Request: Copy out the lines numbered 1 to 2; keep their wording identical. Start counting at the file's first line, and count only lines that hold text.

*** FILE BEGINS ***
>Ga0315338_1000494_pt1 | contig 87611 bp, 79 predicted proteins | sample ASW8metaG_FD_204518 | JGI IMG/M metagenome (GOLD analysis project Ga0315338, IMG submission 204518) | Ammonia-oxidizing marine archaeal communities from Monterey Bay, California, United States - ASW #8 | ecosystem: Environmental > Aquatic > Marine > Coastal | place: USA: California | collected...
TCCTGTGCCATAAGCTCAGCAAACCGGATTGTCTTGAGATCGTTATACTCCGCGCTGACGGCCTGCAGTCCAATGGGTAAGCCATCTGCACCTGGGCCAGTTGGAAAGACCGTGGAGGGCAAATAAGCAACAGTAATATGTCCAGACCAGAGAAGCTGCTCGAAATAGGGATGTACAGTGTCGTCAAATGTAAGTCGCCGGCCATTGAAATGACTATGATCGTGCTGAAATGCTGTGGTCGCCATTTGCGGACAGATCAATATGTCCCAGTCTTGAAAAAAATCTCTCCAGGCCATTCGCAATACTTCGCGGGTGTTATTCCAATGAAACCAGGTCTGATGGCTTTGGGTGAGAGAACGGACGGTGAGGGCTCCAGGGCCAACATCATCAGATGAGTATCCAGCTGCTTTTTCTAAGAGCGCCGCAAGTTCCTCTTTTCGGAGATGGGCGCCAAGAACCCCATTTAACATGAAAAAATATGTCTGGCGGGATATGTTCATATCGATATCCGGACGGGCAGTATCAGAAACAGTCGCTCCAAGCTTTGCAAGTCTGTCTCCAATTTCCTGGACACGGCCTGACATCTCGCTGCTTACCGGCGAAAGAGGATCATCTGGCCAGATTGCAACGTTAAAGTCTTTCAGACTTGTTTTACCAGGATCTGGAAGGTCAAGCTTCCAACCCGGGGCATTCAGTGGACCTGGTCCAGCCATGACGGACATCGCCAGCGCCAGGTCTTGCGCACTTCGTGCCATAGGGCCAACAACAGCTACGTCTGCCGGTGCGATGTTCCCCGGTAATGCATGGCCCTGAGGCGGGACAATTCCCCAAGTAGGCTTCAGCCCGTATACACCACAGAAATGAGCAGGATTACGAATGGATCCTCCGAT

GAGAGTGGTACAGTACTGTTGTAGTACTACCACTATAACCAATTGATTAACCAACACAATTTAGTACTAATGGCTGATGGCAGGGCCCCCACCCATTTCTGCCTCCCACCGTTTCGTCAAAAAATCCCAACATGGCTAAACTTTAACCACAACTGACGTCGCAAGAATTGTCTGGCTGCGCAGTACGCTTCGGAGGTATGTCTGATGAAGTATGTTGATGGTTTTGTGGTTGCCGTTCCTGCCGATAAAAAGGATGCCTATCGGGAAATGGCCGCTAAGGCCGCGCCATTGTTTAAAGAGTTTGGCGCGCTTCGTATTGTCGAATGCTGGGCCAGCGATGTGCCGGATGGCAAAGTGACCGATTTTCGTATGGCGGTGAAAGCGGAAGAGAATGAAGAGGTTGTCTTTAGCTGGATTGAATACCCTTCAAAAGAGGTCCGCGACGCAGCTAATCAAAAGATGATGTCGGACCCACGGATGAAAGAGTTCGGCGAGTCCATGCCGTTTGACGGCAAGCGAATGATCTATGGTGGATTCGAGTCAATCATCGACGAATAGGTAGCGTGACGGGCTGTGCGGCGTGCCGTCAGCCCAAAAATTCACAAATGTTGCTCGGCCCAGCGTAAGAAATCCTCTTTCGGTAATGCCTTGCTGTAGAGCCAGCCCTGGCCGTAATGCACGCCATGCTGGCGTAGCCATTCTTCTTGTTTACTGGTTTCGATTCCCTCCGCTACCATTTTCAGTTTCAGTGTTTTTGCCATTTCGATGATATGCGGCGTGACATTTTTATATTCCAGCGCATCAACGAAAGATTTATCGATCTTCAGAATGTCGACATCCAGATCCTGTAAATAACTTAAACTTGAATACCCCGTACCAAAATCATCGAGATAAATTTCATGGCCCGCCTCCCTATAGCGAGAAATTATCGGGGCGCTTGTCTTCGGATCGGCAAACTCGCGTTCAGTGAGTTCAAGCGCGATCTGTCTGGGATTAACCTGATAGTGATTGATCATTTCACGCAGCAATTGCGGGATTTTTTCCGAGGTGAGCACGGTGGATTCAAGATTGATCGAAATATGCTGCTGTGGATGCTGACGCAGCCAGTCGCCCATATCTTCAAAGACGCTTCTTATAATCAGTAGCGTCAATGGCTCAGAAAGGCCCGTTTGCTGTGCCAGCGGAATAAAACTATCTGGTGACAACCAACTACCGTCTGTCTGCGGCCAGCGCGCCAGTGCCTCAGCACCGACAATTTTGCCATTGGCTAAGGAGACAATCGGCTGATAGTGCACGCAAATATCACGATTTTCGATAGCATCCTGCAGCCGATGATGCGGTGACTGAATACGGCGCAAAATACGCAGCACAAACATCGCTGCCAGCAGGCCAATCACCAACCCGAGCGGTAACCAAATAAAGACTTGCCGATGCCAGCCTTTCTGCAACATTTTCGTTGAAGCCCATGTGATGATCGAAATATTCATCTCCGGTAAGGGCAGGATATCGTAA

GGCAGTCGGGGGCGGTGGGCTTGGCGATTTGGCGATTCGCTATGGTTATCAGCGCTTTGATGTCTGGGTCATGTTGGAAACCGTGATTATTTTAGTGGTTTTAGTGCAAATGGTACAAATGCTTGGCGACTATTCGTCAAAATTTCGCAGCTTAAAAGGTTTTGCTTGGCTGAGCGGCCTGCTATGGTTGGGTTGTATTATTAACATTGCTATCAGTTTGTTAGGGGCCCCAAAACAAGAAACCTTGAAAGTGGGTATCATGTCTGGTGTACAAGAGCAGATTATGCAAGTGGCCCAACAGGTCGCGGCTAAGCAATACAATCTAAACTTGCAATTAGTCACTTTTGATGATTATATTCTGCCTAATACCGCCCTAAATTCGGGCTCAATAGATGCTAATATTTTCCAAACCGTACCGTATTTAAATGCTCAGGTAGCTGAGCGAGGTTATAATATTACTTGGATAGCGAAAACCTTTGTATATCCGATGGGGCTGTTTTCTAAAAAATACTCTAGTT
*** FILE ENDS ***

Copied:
>Ga0315338_1000494_pt1 | contig 87611 bp, 79 predicted proteins | sample ASW8metaG_FD_204518 | JGI IMG/M metagenome (GOLD analysis project Ga0315338, IMG submission 204518) | Ammonia-oxidizing marine archaeal communities from Monterey Bay, California, United States - ASW #8 | ecosystem: Environmental > Aquatic > Marine > Coastal | place: USA: California | collected...
TCCTGTGCCATAAGCTCAGCAAACCGGATTGTCTTGAGATCGTTATACTCCGCGCTGACGGCCTGCAGTCCAATGGGTAAGCCATCTGCACCTGGGCCAGTTGGAAAGACCGTGGAGGGCAAATAAGCAACAGTAATATGTCCAGACCAGAGAAGCTGCTCGAAATAGGGATGTACAGTGTCGTCAAATGTAAGTCGCCGGCCATTGAAATGACTATGATCGTGCTGAAATGCTGTGGTCGCCATTTGCGGACAGATCAATATGTCCCAGTCTTGAAAAAAATCTCTCCAGGCCATTCGCAATACTTCGCGGGTGTTATTCCAATGAAACCAGGTCTGATGGCTTTGGGTGAGAGAACGGACGGTGAGGGCTCCAGGGCCAACATCATCAGATGAGTATCCAGCTGCTTTTTCTAAGAGCGCCGCAAGTTCCTCTTTTCGGAGATGGGCGCCAAGAACCCCATTTAACATGAAAAAATATGTCTGGCGGGATATGTTCATATCGATATCCGGACGGGCAGTATCAGAAACAGTCGCTCCAAGCTTTGCAAGTCTGTCTCCAATTTCCTGGACACGGCCTGACATCTCGCTGCTTACCGGCGAAAGAGGATCATCTGGCCAGATTGCAACGTTAAAGTCTTTCAGACTTGTTTTACCAGGATCTGGAAGGTCAAGCTTCCAACCCGGGGCATTCAGTGGACCTGGTCCAGCCATGACGGACATCGCCAGCGCCAGGTCTTGCGCACTTCGTGCCATAGGGCCAACAACAGCTACGTCTGCCGGTGCGATGTTCCCCGGTAATGCATGGCCCTGAGGCGGGACAATTCCCCAAGTAGGCTTCAGCCCGTATACACCACAGAAATGAGCAGGATTACGAATGGATCCTCCGAT